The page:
Assessing an Embryo for Genetic Defects
- Posted on: Nov 12 2013
For those parents or partners who want to bring a life into the world, there is no fault in wanting to test the potential embryo for any and all potential defects. The most often used method for this screening is a combination of PGD (Preimplantation genetic diagnosis) and PGS (Pre-implantation genetic screening).
These two tests are performed to check the chromosomal composition of an embryo from genetically normal parents, and are most often performed by couples who have an increased chance of producing a chromosomal abnormality in an offspring.
When is PGS (Pre-implantation genetic screening) used?
PGS is only used in embryos at risk of being carriers for a chromosomal defect and will not alert the couple to the potential for genetic disorders. This makes it ideal to scan for potential ailments such as Down’s syndrome, but will not make the couple aware if their embryo is at risk for something such as cystic fibrosis.
PGS is used when the female partner of a couple is above the age of 35, producing an increased risk of bearing a child with a chromosomal abnormality. If the couple has had miscarriages in the past without a known cause, or has had an unsuccessful IVF cycle previously, PGS is ideal in potentially preventing a defective embryo from being used.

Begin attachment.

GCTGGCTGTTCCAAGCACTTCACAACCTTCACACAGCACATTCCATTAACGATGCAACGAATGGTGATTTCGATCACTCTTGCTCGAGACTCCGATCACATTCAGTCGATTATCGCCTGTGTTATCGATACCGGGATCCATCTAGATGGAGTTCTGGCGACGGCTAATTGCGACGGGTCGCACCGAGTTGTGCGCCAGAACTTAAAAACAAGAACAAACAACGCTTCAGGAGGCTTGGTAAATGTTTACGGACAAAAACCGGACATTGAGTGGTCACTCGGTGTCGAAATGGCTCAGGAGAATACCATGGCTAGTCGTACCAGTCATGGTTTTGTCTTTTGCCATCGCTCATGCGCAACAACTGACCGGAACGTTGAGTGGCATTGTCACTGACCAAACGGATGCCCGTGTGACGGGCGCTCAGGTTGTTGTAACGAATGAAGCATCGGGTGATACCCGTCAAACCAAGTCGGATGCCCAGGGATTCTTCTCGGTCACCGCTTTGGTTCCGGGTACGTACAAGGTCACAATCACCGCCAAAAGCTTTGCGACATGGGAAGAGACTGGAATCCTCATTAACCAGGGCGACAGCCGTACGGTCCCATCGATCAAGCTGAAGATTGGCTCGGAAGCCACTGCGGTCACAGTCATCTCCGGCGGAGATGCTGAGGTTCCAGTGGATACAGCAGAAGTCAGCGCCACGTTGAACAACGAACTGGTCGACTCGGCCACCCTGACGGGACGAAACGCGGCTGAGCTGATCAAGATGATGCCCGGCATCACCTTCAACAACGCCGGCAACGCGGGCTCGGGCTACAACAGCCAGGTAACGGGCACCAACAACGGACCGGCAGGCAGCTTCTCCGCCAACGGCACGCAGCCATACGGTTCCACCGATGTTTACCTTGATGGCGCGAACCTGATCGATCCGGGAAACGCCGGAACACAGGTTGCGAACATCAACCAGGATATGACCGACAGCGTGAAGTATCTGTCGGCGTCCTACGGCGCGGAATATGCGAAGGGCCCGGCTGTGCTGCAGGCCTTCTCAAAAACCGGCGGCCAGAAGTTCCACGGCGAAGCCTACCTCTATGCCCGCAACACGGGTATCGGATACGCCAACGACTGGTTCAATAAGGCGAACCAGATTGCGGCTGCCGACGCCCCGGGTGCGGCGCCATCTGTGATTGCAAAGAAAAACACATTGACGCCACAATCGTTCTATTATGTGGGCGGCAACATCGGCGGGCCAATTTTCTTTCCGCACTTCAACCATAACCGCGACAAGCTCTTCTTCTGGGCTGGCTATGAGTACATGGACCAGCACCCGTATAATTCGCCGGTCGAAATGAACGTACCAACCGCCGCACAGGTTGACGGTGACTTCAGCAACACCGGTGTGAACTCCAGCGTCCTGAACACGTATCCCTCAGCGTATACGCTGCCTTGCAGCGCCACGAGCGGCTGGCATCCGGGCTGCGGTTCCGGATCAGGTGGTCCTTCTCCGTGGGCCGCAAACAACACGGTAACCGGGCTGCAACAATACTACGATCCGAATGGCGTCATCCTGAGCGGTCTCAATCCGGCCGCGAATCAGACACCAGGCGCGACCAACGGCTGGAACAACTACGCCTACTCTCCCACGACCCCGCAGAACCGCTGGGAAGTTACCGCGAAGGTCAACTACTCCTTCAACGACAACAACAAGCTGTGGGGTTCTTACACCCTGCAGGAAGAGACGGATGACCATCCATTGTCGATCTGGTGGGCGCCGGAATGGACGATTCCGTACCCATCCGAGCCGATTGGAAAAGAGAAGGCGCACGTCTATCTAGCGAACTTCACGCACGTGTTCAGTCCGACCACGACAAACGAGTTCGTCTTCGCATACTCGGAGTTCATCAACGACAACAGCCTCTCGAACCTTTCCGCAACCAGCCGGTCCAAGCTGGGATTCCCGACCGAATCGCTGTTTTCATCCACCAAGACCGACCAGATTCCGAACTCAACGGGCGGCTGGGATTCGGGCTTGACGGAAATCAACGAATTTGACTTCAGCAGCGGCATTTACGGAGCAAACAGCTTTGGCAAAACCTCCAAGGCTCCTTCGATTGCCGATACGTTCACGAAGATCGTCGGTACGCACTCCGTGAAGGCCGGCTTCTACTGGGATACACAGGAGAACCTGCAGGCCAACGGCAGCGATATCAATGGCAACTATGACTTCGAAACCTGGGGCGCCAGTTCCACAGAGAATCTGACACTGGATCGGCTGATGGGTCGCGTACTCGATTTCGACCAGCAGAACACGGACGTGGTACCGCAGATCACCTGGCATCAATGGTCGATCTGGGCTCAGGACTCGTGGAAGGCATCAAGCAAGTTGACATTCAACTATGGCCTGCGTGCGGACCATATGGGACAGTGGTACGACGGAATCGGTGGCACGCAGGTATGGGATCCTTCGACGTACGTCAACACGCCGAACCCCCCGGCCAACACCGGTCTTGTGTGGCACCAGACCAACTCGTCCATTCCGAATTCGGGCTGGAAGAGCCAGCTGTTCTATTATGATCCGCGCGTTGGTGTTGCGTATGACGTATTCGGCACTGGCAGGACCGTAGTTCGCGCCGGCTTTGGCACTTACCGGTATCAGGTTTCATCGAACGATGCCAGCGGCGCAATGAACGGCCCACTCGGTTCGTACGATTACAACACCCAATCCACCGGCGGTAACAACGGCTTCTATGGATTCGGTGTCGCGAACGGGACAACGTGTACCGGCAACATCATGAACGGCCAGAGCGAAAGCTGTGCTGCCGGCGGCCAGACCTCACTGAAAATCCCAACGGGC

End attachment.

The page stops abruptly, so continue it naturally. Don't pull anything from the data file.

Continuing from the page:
When is PGD (Pre-implantation genetic diagnosis) used?
PGD scans are used when one member of the couple is known to carry a chromosomal defect, or if the embryo of the couple is thought to be of risk of having a child with a single gene disease inherited from a parent. If the couple has had a previous pregnancy with the presence of an abnormality, PGD scans can help to prevent this from occurring a second time.
This testing is performed through the use of in vitro fertilization, and functions by maturing multiple eggs that have been retrieved from the prospective mother. These oocytes are then inseminated and grown while monitored in cultures. A 1 to 2 cell biopsy is performed, which does not damage the cells remaining in the egg. These isolated cells are used in the evaluation of the embryo in order to confirm the presence of an anticipated defect.
The testing used in these methods is very reliable, and can help to inform a couple if their embryo has the potential of producing a genetic abnormality. In both PGS and PGD, the embryo is not harmed and is readily available for use if the testing proves its validity.
Rocky Mountain Fertility Center offers one of the top fertility doctors in Colorado, Dr. Deborah Smith. For over 20 years, she has been offering comprehensive fertility treatments to help women reach their fertility goals. This includes PGD, IVF, ICSI and much more.
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